As indicated below, infra Part IV, the courts in the Second Circuit, as elsewhere, approach the problem by first deciding whether federal trial and appellate courts should apply a "de novo" or an "arbitrary and capricious" standard in reviewing the administrator's decision. Conceptually, the phrases "de novo" and "abuse of discretion" are not well-defined cubbyholes, but areas on a spectrum of doubt about the reasonableness of the administrator's decision. "Arbitrary and capricious" is not completely arbitrary and capricious, like tossing a coin might be, but unreasonably arbitrary and capricious under the circumstances. And "de novo," while reflecting the usual Latin obscurantism of the law, does not really mean the judge will decide as on a clean slate without considering the decision of the administrator (or on appeal the decision also of the trial court). Even the most egocentric federal judge applying de novo review will give some weight to what the presumably more expert or experienced plan administrator actually did, even if that weight is applied sub rosa or subconsciously. Both de novo and arbitrary and capricious standards pack a good deal of reviewer subjectivity.

Another way of describing the court's review process is to paraphrase Holmes: It is a prediction of what a large group of randomly selected federal judges would by consensus conclude on the same record as the administrator had before it. See Oliver Wendell Holmes, Jr., The Path of the Law, 10 HARV. L. REV. 457 (1897). If most would disagree with the administrator there was an abuse of discretion; if a considerable number would disagree, de novo review requires remand. Cf., e.g., Williams v. Taylor, 529 U.S. 362, 409 (2000); Henry v. Poole, No. 03-2884, 2005 WL 1220468, at *18 (2d Cir. May 24, 2005) (" Williams also made clear that a federal habeas court may permissibly conclude that federal law has been unreasonably applied by the state court even though not all reasonable jurists would agree that the state courts' application was unreasonable.").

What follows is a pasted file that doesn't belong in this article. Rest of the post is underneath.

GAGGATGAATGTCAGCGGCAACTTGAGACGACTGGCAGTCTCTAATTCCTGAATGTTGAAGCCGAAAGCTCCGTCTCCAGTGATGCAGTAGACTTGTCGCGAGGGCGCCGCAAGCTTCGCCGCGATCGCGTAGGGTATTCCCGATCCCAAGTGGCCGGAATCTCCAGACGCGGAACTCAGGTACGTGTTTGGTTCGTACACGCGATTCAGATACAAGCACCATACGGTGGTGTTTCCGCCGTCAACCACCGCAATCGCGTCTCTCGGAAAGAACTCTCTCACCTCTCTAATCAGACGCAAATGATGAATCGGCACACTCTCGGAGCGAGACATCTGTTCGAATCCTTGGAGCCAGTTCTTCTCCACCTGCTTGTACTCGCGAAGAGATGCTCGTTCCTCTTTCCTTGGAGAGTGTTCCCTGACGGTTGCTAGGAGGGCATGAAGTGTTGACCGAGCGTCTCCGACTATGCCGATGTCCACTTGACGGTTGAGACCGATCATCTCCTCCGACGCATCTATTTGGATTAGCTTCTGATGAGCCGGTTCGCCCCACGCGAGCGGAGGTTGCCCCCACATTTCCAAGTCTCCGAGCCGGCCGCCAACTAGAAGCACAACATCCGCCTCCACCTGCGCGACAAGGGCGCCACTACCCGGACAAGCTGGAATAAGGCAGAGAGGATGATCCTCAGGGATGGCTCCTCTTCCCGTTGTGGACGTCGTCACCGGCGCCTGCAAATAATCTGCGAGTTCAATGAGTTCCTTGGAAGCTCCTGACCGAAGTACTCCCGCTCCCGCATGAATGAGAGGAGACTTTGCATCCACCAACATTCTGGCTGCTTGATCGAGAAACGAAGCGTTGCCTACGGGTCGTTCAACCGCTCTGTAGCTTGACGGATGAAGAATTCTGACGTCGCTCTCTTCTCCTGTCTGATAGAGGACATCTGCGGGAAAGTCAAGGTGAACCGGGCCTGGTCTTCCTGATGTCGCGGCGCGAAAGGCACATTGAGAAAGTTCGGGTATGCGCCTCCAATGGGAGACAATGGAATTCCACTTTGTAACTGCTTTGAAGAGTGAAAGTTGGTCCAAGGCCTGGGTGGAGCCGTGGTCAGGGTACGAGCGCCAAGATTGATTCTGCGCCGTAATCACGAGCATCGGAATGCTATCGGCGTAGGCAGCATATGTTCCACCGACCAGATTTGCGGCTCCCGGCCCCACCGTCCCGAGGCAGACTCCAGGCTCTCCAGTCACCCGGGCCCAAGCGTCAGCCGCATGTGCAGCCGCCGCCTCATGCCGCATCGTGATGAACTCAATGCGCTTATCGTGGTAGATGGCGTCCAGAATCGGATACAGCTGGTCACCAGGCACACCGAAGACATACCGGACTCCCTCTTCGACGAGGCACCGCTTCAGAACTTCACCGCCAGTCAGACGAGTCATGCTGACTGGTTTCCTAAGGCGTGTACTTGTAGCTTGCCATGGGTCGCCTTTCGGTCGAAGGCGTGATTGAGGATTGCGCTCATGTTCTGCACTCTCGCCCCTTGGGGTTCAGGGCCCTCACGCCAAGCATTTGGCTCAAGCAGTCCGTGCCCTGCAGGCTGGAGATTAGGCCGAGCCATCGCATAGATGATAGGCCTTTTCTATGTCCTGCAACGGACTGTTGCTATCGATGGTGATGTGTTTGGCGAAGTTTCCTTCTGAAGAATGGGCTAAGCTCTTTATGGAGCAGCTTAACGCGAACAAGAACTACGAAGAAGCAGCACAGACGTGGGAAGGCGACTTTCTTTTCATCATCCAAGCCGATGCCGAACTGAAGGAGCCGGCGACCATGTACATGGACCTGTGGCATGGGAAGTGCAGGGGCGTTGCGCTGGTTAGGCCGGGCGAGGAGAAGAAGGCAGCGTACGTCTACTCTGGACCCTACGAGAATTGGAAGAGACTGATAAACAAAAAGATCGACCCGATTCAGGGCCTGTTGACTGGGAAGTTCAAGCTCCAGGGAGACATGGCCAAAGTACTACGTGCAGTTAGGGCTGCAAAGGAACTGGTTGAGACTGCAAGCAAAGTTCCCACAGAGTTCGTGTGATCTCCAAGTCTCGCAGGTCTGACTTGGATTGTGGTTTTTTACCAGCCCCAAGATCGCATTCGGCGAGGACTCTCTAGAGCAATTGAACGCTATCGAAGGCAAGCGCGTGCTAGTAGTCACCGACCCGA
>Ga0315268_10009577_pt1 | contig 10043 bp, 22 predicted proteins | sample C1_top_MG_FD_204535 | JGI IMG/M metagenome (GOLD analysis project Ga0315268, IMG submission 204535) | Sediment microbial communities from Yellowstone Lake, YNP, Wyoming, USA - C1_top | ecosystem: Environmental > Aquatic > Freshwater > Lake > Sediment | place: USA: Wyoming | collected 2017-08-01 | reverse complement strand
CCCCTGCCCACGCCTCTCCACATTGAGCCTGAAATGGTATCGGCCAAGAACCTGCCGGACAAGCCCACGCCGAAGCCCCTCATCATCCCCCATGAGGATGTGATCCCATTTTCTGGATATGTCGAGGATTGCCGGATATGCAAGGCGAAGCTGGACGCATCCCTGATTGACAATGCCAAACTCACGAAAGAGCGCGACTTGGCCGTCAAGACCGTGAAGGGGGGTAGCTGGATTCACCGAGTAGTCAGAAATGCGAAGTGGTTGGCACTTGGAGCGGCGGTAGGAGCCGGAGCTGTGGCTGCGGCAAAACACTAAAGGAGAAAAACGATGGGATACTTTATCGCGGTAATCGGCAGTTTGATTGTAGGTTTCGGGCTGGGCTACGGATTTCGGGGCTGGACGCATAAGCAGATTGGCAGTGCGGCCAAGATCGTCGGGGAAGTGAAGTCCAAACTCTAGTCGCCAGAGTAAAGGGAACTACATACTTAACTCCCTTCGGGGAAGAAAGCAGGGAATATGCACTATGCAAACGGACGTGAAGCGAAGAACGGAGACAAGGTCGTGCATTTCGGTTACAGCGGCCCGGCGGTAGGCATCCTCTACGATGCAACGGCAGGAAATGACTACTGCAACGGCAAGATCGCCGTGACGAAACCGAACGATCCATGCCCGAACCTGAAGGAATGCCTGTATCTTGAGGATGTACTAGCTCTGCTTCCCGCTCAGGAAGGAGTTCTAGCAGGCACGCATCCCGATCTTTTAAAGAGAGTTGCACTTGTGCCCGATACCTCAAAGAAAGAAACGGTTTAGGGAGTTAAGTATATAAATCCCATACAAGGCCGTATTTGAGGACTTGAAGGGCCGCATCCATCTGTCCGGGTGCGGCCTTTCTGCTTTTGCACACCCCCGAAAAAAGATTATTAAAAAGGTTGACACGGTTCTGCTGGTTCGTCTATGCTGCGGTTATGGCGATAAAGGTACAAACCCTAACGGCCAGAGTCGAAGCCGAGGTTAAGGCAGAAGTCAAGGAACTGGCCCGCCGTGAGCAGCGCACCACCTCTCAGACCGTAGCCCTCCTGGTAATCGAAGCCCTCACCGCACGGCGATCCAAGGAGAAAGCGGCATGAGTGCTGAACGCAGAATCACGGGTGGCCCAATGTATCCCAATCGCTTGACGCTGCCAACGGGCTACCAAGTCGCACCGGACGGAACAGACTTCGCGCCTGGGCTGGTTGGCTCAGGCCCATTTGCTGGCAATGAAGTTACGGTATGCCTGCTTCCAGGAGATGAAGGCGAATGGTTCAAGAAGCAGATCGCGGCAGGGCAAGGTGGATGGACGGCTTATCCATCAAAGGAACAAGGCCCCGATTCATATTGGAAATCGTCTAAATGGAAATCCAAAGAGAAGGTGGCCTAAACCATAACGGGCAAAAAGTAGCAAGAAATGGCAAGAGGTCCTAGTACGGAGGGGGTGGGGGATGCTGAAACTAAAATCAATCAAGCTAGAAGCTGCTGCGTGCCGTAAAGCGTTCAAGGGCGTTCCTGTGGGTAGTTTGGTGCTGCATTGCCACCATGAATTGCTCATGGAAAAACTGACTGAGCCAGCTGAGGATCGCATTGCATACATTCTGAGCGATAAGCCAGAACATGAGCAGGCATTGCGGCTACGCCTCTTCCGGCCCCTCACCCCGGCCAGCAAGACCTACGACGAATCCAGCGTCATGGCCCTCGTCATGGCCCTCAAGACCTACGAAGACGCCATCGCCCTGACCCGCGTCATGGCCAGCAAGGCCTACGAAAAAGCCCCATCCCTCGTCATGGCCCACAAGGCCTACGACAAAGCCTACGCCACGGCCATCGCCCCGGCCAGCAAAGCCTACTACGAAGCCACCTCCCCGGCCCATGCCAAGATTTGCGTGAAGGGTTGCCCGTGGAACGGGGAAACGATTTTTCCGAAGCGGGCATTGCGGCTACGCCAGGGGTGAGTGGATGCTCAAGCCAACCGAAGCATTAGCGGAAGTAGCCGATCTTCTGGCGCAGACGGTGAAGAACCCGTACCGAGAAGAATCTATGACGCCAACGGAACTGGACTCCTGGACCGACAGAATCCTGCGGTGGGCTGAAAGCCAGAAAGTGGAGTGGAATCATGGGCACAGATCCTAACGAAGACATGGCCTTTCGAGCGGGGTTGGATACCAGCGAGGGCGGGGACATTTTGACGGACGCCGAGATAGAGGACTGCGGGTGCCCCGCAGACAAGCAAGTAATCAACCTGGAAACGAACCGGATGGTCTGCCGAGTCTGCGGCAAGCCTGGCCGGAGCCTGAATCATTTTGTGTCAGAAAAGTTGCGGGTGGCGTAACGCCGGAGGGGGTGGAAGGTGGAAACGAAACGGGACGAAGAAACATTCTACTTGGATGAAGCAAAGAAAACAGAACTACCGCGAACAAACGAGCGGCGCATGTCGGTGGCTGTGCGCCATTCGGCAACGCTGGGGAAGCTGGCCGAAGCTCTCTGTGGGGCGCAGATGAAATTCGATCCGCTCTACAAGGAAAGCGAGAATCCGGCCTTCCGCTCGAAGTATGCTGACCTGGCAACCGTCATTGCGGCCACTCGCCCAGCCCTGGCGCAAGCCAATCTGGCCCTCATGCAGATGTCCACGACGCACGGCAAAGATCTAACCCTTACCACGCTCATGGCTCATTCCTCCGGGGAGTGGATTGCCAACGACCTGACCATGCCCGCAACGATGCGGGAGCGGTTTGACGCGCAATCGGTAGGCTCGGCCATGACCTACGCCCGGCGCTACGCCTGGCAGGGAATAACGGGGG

Unlike an affirmance or a reversal, a remand involves different considerations. The reviewing court may not have a clear idea of how the administrator dealt with the problem procedurally — e.g., were all aspects of the claim and relevant available data considered; were the individual diseases evaluated; and was the whole effect of all diseases, together with such factors as age, education, obesity, and the job market considered? Here the reviewing judge may need to have some assurance that the claim has been "fairly" (itself a flexible term) considered by the administrator in a procedural sense.